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In-line Optical Measurements for Process Control in Food Industry

Process control requires measuring the status of the parameters that determine the output of the procedure in order to integrate those actions required to maintain the process within the limits that ensure the desired output. There has been a push to access to reliable and cheap sensor techniques that provide the required information to feed the process control, fleeing from the laborious off-line analysis that usually are costly, time consuming and, in many cases, inefficient. In-line measurements allow for a fast actuation in the process to optimize it and/or keep it under control. There are many physical, electrochemical, or optical sensors in the market that can provide continuous readings of relevant parameters that are linked directly or indirectly with the efficiency of the process or the quality of the final product, but many other critical processing parameters are calling for development of adequate and efficient in-line sensor technologies capable of providing the required information for either process optimization of control.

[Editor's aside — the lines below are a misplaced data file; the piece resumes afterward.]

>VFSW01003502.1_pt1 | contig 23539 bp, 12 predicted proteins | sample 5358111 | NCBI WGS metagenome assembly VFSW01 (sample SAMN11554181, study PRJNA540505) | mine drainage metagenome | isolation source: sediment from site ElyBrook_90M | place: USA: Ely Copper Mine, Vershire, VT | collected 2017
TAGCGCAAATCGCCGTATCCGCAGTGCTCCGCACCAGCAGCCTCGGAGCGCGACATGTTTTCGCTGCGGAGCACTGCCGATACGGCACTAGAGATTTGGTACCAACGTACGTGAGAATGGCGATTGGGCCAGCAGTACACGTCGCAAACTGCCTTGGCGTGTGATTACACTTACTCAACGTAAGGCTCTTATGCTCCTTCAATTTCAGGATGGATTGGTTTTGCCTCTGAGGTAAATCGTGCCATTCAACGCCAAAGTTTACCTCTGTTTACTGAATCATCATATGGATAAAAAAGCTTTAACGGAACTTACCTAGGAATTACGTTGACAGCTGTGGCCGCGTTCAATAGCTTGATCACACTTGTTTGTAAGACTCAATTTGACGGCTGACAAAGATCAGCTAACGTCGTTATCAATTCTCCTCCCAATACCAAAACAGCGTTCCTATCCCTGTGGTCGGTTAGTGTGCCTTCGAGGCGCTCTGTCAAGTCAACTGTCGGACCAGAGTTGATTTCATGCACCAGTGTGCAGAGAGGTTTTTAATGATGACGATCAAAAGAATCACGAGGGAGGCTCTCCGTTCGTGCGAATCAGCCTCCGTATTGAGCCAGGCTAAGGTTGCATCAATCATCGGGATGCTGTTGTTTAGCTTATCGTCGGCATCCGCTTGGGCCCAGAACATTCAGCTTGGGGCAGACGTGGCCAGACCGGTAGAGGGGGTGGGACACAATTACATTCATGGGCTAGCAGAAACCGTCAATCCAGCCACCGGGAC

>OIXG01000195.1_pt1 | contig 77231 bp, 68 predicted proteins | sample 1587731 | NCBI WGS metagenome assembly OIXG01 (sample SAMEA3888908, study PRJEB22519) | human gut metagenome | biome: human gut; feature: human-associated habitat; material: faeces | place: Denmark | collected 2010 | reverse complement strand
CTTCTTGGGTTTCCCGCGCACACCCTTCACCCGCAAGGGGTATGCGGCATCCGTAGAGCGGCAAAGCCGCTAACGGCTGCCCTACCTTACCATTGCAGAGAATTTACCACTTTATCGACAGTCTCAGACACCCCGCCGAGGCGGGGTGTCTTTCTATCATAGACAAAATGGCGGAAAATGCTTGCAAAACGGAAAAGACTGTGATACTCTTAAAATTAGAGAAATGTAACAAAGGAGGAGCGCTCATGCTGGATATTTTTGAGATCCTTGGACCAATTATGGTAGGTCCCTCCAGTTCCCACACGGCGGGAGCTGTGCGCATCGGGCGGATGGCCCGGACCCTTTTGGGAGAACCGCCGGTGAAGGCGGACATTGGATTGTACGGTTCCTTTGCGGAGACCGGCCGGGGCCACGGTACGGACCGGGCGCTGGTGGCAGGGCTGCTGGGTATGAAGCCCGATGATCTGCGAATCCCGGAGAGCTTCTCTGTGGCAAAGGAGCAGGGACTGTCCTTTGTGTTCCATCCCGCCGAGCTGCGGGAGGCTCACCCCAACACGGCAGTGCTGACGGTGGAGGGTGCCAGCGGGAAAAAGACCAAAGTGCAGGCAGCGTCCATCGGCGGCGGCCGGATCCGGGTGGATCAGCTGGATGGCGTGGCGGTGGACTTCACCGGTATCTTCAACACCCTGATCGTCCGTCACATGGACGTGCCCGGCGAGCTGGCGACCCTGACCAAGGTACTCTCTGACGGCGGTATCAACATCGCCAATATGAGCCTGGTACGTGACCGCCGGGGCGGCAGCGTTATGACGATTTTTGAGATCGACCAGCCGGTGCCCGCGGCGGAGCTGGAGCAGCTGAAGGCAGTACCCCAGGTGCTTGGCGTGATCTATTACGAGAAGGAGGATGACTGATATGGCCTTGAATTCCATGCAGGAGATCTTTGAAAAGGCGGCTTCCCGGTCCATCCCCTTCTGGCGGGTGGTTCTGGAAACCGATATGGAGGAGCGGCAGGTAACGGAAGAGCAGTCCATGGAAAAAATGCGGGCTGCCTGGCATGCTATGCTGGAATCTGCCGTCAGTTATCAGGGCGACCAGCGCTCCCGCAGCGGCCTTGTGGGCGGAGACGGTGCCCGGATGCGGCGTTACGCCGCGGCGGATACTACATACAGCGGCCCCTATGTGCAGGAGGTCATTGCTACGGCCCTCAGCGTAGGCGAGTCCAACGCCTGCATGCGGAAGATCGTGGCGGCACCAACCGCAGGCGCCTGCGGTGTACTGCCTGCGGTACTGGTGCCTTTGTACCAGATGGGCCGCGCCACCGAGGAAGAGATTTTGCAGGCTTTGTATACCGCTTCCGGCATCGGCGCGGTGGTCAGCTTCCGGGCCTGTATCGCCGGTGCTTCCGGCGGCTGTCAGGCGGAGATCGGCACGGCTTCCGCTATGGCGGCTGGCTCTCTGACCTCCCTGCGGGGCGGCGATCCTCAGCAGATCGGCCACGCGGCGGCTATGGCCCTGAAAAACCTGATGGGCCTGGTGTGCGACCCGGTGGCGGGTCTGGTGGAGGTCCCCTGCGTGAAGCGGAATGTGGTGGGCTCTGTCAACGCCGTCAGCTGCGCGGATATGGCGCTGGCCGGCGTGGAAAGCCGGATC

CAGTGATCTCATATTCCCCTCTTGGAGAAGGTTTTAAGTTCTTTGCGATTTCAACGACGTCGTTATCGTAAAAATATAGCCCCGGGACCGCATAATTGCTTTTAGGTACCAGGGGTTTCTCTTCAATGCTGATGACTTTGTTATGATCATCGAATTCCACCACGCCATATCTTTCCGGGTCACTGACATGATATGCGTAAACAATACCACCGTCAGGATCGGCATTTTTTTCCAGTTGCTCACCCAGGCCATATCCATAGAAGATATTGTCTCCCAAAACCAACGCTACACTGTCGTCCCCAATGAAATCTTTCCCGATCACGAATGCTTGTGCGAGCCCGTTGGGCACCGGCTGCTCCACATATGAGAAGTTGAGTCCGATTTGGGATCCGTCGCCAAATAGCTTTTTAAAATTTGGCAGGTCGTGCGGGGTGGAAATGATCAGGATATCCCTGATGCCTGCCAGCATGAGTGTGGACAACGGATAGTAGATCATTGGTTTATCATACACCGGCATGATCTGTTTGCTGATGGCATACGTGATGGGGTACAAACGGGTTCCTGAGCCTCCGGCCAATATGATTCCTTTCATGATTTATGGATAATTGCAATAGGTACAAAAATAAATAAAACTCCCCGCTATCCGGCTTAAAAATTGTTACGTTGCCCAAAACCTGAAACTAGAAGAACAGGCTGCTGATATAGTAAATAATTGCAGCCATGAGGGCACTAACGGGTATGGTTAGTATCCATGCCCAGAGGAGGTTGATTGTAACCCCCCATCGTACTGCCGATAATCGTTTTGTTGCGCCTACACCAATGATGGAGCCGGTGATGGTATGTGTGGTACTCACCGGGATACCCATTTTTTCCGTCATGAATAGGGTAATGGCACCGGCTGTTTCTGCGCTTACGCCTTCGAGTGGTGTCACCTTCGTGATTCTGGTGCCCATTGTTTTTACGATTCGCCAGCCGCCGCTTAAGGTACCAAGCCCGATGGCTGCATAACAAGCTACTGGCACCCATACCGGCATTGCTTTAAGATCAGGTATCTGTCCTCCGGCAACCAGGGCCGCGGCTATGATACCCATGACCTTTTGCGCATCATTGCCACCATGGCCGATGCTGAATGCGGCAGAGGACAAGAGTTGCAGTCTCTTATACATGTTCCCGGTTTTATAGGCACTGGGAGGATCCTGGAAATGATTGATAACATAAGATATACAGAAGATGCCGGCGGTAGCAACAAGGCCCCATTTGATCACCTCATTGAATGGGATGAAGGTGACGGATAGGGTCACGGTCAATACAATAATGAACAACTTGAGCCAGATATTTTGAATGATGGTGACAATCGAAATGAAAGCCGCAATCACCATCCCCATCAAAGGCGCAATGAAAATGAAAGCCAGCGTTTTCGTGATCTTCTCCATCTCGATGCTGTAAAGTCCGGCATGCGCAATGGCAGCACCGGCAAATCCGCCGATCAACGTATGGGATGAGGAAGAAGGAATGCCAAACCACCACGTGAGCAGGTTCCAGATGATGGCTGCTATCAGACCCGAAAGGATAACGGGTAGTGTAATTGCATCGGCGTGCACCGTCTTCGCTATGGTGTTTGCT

In this talk we will review the advantages of optical methods that are suitable for in-, on- or at-line monitoring, do not require sample preparation and are sensitive enough. These process analytical technologies (PAT) can be applied to estimate quickly and accurately any deviation from the specified values, allowing for the rapid action/decision-making at real time processing. Some optical parameters based on light scatter, transmission, and fluorescence spectrometry, measured at different spectral regions, can be used during food processing to measure the concentration of key chemical compounds, or correlating with the technological parameters of interest through different chemometric tools. Quantitative and qualitative applications developed by ProfessorĀ“s Castillo team include methods for the prediction of curd cutting time and firming, both for rennet and acid induced milk coagulation, modelling the syneresis of the curd to optimise the whey drainage process, or characterise the thermal load of a pasteurized/sterilized milk. More recently, the research scope has opened to include optical sensor applications on meat and food emulsions.